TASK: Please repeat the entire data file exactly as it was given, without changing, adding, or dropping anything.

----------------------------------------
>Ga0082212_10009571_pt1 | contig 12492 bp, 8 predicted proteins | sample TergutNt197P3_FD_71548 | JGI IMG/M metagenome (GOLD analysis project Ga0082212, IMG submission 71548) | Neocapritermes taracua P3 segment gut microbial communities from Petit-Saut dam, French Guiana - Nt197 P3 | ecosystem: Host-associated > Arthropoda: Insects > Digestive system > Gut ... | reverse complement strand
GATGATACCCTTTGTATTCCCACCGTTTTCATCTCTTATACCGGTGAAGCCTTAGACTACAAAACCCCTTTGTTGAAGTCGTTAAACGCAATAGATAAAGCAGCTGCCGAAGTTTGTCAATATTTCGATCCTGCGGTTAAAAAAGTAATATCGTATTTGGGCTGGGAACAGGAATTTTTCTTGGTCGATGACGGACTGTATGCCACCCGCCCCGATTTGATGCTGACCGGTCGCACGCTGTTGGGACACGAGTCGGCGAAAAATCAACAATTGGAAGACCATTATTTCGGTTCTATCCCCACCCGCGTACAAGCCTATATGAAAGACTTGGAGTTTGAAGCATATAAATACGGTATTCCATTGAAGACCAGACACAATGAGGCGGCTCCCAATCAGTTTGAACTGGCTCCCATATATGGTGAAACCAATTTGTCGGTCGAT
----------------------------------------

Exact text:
>Ga0082212_10009571_pt1 | contig 12492 bp, 8 predicted proteins | sample TergutNt197P3_FD_71548 | JGI IMG/M metagenome (GOLD analysis project Ga0082212, IMG submission 71548) | Neocapritermes taracua P3 segment gut microbial communities from Petit-Saut dam, French Guiana - Nt197 P3 | ecosystem: Host-associated > Arthropoda: Insects > Digestive system > Gut ... | reverse complement strand
GATGATACCCTTTGTATTCCCACCGTTTTCATCTCTTATACCGGTGAAGCCTTAGACTACAAAACCCCTTTGTTGAAGTCGTTAAACGCAATAGATAAAGCAGCTGCCGAAGTTTGTCAATATTTCGATCCTGCGGTTAAAAAAGTAATATCGTATTTGGGCTGGGAACAGGAATTTTTCTTGGTCGATGACGGACTGTATGCCACCCGCCCCGATTTGATGCTGACCGGTCGCACGCTGTTGGGACACGAGTCGGCGAAAAATCAACAATTGGAAGACCATTATTTCGGTTCTATCCCCACCCGCGTACAAGCCTATATGAAAGACTTGGAGTTTGAAGCATATAAATACGGTATTCCATTGAAGACCAGACACAATGAGGCGGCTCCCAATCAGTTTGAACTGGCTCCCATATATGGTGAAACCAATTTGTCGGTCGAT